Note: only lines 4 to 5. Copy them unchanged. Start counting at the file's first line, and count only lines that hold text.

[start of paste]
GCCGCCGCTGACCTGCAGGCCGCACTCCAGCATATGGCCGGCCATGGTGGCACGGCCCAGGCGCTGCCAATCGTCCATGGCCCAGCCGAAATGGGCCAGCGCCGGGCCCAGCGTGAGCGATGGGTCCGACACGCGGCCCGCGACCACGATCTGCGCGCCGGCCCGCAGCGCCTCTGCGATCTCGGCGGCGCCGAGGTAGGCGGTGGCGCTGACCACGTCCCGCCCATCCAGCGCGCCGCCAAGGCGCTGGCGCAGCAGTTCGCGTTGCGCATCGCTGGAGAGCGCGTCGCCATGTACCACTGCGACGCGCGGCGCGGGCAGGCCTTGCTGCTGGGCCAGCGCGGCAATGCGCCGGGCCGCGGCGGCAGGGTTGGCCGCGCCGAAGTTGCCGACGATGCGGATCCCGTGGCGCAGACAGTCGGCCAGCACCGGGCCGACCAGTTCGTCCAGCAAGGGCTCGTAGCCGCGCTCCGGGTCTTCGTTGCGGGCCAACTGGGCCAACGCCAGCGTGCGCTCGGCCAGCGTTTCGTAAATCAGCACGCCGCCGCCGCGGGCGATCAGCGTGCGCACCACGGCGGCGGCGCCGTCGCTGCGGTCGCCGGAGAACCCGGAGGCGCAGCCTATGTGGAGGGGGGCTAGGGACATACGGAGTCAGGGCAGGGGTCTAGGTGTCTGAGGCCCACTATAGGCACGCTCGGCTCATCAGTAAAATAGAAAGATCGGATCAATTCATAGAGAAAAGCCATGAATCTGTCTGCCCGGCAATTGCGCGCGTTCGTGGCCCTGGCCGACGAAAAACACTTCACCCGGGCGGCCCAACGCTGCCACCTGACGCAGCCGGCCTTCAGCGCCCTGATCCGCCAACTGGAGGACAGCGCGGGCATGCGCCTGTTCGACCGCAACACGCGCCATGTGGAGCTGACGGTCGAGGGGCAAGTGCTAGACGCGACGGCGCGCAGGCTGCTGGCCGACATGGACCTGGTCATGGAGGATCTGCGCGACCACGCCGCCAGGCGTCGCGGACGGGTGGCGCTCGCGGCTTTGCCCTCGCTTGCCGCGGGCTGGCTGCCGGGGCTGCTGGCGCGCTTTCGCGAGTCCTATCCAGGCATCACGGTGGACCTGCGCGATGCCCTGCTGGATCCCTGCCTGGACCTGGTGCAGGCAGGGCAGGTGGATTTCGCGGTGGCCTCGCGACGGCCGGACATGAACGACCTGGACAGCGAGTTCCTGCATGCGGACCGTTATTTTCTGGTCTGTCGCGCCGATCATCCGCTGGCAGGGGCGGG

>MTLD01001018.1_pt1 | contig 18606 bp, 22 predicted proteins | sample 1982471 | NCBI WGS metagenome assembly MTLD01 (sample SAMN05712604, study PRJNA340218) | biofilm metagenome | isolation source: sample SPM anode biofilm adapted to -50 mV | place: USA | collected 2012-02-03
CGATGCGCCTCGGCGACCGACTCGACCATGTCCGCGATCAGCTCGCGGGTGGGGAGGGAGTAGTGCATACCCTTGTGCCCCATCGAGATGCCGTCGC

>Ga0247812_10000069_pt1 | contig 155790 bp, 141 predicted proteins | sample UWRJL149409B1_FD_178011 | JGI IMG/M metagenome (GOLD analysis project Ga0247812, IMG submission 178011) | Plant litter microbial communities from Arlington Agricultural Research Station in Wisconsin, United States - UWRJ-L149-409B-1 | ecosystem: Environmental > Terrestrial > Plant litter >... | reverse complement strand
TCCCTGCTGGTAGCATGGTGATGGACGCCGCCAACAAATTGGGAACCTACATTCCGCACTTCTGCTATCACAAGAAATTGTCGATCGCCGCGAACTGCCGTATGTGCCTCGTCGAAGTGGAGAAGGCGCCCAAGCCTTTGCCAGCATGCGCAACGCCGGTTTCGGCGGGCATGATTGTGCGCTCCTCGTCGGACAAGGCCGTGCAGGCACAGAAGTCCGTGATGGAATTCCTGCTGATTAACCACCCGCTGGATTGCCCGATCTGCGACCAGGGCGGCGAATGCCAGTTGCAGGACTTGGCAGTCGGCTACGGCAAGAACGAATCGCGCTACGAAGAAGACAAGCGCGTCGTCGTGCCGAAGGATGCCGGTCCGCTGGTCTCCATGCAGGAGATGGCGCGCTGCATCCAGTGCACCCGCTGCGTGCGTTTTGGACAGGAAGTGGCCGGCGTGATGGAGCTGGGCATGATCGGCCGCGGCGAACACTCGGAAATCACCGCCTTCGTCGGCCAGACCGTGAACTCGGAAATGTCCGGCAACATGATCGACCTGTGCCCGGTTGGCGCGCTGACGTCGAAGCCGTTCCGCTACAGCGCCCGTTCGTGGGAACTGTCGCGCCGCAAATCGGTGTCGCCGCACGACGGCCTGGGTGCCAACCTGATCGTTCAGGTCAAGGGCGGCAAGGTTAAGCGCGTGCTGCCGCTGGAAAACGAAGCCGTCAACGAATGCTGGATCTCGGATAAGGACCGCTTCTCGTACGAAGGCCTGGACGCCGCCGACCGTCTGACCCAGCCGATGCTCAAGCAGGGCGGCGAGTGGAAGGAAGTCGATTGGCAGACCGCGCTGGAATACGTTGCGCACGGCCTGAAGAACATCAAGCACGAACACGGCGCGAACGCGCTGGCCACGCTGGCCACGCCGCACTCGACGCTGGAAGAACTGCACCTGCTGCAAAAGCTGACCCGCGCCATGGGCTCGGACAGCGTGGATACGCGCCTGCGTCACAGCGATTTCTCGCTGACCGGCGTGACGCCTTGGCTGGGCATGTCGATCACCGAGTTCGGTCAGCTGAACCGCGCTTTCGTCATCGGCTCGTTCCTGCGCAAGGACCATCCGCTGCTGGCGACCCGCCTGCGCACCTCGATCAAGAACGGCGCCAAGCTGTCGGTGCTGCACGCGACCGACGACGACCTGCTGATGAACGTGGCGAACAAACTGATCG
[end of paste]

>Ga0247812_10000069_pt1 | contig 155790 bp, 141 predicted proteins | sample UWRJL149409B1_FD_178011 | JGI IMG/M metagenome (GOLD analysis project Ga0247812, IMG submission 178011) | Plant litter microbial communities from Arlington Agricultural Research Station in Wisconsin, United States - UWRJ-L149-409B-1 | ecosystem: Environmental > Terrestrial > Plant litter >... | reverse complement strand
TCCCTGCTGGTAGCATGGTGATGGACGCCGCCAACAAATTGGGAACCTACATTCCGCACTTCTGCTATCACAAGAAATTGTCGATCGCCGCGAACTGCCGTATGTGCCTCGTCGAAGTGGAGAAGGCGCCCAAGCCTTTGCCAGCATGCGCAACGCCGGTTTCGGCGGGCATGATTGTGCGCTCCTCGTCGGACAAGGCCGTGCAGGCACAGAAGTCCGTGATGGAATTCCTGCTGATTAACCACCCGCTGGATTGCCCGATCTGCGACCAGGGCGGCGAATGCCAGTTGCAGGACTTGGCAGTCGGCTACGGCAAGAACGAATCGCGCTACGAAGAAGACAAGCGCGTCGTCGTGCCGAAGGATGCCGGTCCGCTGGTCTCCATGCAGGAGATGGCGCGCTGCATCCAGTGCACCCGCTGCGTGCGTTTTGGACAGGAAGTGGCCGGCGTGATGGAGCTGGGCATGATCGGCCGCGGCGAACACTCGGAAATCACCGCCTTCGTCGGCCAGACCGTGAACTCGGAAATGTCCGGCAACATGATCGACCTGTGCCCGGTTGGCGCGCTGACGTCGAAGCCGTTCCGCTACAGCGCCCGTTCGTGGGAACTGTCGCGCCGCAAATCGGTGTCGCCGCACGACGGCCTGGGTGCCAACCTGATCGTTCAGGTCAAGGGCGGCAAGGTTAAGCGCGTGCTGCCGCTGGAAAACGAAGCCGTCAACGAATGCTGGATCTCGGATAAGGACCGCTTCTCGTACGAAGGCCTGGACGCCGCCGACCGTCTGACCCAGCCGATGCTCAAGCAGGGCGGCGAGTGGAAGGAAGTCGATTGGCAGACCGCGCTGGAATACGTTGCGCACGGCCTGAAGAACATCAAGCACGAACACGGCGCGAACGCGCTGGCCACGCTGGCCACGCCGCACTCGACGCTGGAAGAACTGCACCTGCTGCAAAAGCTGACCCGCGCCATGGGCTCGGACAGCGTGGATACGCGCCTGCGTCACAGCGATTTCTCGCTGACCGGCGTGACGCCTTGGCTGGGCATGTCGATCACCGAGTTCGGTCAGCTGAACCGCGCTTTCGTCATCGGCTCGTTCCTGCGCAAGGACCATCCGCTGCTGGCGACCCGCCTGCGCACCTCGATCAAGAACGGCGCCAAGCTGTCGGTGCTGCACGCGACCGACGACGACCTGCTGATGAACGTGGCGAACAAACTGATCG